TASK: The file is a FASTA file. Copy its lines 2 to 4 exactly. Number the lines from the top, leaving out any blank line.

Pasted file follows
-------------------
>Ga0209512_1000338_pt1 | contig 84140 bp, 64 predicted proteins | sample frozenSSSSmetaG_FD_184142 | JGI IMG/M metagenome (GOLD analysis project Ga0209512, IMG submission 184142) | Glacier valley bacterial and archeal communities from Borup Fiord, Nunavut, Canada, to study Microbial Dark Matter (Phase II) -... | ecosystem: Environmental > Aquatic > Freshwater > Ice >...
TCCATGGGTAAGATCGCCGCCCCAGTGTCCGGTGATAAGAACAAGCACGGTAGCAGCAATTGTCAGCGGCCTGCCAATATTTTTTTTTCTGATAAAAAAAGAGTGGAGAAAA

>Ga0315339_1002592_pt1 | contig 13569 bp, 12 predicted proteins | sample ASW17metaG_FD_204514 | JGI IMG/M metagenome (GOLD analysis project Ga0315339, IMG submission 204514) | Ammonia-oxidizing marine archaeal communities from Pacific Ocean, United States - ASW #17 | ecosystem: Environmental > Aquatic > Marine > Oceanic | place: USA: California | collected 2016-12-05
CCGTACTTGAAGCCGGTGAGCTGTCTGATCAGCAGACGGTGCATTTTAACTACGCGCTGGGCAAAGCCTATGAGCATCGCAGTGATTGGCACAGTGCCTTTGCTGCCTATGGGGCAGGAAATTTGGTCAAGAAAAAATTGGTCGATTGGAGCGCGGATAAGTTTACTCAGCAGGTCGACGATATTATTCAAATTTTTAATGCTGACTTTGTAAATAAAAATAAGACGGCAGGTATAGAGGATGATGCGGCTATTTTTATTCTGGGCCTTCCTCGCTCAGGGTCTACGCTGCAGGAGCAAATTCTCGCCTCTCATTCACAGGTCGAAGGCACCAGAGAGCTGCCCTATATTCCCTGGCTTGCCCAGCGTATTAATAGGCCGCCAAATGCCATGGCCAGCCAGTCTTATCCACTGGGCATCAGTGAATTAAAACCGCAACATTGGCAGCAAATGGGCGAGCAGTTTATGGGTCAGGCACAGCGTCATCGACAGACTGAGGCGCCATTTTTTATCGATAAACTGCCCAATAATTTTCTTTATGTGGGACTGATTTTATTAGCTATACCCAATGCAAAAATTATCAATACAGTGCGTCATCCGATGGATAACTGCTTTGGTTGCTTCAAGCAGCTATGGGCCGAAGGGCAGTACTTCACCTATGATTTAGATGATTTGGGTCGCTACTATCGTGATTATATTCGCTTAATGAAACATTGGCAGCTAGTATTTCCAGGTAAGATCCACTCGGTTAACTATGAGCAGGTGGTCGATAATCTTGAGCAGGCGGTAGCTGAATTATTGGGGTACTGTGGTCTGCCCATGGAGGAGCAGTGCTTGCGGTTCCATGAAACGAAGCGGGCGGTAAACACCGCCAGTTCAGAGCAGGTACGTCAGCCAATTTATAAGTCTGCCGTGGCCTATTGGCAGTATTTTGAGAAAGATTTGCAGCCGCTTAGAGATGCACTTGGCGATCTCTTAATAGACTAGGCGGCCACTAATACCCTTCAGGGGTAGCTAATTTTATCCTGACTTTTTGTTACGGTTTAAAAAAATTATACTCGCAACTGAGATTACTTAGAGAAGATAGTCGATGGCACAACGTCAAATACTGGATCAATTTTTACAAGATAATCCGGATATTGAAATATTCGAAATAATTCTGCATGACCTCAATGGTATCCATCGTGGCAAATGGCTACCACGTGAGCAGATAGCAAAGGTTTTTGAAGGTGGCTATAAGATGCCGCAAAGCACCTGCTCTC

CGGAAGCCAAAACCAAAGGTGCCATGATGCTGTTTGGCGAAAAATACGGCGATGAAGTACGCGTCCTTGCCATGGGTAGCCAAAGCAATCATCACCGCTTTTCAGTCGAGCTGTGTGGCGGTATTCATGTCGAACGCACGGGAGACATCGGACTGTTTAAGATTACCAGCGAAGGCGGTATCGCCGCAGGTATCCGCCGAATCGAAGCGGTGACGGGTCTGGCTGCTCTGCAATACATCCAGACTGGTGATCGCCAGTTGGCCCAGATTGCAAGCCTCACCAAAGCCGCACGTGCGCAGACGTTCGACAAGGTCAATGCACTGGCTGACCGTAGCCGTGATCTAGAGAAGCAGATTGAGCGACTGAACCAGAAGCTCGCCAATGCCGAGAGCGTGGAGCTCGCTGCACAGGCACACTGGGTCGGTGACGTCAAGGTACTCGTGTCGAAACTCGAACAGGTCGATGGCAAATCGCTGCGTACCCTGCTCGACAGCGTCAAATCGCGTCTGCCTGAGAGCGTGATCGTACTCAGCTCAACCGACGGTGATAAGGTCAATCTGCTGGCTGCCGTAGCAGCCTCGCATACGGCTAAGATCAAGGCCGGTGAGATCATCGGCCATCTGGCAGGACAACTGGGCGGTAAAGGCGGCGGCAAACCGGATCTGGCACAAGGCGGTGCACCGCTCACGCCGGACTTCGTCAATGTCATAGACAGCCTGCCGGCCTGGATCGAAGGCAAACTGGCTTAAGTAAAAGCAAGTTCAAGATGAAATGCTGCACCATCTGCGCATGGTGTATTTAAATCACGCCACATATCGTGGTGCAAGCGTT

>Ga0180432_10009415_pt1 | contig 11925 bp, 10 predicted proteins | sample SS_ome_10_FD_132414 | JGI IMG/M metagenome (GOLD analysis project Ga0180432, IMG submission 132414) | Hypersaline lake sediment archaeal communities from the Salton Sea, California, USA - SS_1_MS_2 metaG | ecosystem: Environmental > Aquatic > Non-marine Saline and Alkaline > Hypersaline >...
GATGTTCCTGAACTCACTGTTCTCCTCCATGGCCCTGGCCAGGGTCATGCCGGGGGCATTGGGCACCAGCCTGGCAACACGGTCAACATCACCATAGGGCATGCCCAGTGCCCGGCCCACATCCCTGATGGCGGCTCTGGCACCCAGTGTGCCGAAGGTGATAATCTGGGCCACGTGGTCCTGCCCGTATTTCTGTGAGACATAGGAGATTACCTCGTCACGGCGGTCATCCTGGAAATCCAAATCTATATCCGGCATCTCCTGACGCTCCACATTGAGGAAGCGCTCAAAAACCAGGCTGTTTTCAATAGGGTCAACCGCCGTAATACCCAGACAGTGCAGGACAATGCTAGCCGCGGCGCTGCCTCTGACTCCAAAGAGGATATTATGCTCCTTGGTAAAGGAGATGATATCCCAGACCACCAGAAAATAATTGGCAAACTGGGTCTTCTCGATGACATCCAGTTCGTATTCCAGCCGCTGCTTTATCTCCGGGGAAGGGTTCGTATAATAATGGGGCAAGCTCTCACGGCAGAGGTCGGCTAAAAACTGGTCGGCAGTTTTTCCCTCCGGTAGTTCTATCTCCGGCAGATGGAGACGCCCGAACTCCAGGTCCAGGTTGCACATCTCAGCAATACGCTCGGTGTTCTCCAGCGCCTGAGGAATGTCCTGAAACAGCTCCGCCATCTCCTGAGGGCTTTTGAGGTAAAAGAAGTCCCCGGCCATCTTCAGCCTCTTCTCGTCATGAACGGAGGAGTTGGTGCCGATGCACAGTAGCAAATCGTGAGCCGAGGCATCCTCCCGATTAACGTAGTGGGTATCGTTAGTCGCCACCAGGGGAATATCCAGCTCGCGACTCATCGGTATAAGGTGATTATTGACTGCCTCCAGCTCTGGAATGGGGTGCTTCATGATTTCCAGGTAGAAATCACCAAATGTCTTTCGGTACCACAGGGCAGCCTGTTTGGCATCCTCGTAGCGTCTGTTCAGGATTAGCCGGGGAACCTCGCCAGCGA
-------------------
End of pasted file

TCCATGGGTAAGATCGCCGCCCCAGTGTCCGGTGATAAGAACAAGCACGGTAGCAGCAATTGTCAGCGGCCTGCCAATATTTTTTTTTCTGATAAAAAAAGAGTGGAGAAAA

>Ga0315339_1002592_pt1 | contig 13569 bp, 12 predicted proteins | sample ASW17metaG_FD_204514 | JGI IMG/M metagenome (GOLD analysis project Ga0315339, IMG submission 204514) | Ammonia-oxidizing marine archaeal communities from Pacific Ocean, United States - ASW #17 | ecosystem: Environmental > Aquatic > Marine > Oceanic | place: USA: California | collected 2016-12-05
CCGTACTTGAAGCCGGTGAGCTGTCTGATCAGCAGACGGTGCATTTTAACTACGCGCTGGGCAAAGCCTATGAGCATCGCAGTGATTGGCACAGTGCCTTTGCTGCCTATGGGGCAGGAAATTTGGTCAAGAAAAAATTGGTCGATTGGAGCGCGGATAAGTTTACTCAGCAGGTCGACGATATTATTCAAATTTTTAATGCTGACTTTGTAAATAAAAATAAGACGGCAGGTATAGAGGATGATGCGGCTATTTTTATTCTGGGCCTTCCTCGCTCAGGGTCTACGCTGCAGGAGCAAATTCTCGCCTCTCATTCACAGGTCGAAGGCACCAGAGAGCTGCCCTATATTCCCTGGCTTGCCCAGCGTATTAATAGGCCGCCAAATGCCATGGCCAGCCAGTCTTATCCACTGGGCATCAGTGAATTAAAACCGCAACATTGGCAGCAAATGGGCGAGCAGTTTATGGGTCAGGCACAGCGTCATCGACAGACTGAGGCGCCATTTTTTATCGATAAACTGCCCAATAATTTTCTTTATGTGGGACTGATTTTATTAGCTATACCCAATGCAAAAATTATCAATACAGTGCGTCATCCGATGGATAACTGCTTTGGTTGCTTCAAGCAGCTATGGGCCGAAGGGCAGTACTTCACCTATGATTTAGATGATTTGGGTCGCTACTATCGTGATTATATTCGCTTAATGAAACATTGGCAGCTAGTATTTCCAGGTAAGATCCACTCGGTTAACTATGAGCAGGTGGTCGATAATCTTGAGCAGGCGGTAGCTGAATTATTGGGGTACTGTGGTCTGCCCATGGAGGAGCAGTGCTTGCGGTTCCATGAAACGAAGCGGGCGGTAAACACCGCCAGTTCAGAGCAGGTACGTCAGCCAATTTATAAGTCTGCCGTGGCCTATTGGCAGTATTTTGAGAAAGATTTGCAGCCGCTTAGAGATGCACTTGGCGATCTCTTAATAGACTAGGCGGCCACTAATACCCTTCAGGGGTAGCTAATTTTATCCTGACTTTTTGTTACGGTTTAAAAAAATTATACTCGCAACTGAGATTACTTAGAGAAGATAGTCGATGGCACAACGTCAAATACTGGATCAATTTTTACAAGATAATCCGGATATTGAAATATTCGAAATAATTCTGCATGACCTCAATGGTATCCATCGTGGCAAATGGCTACCACGTGAGCAGATAGCAAAGGTTTTTGAAGGTGGCTATAAGATGCCGCAAAGCACCTGCTCTC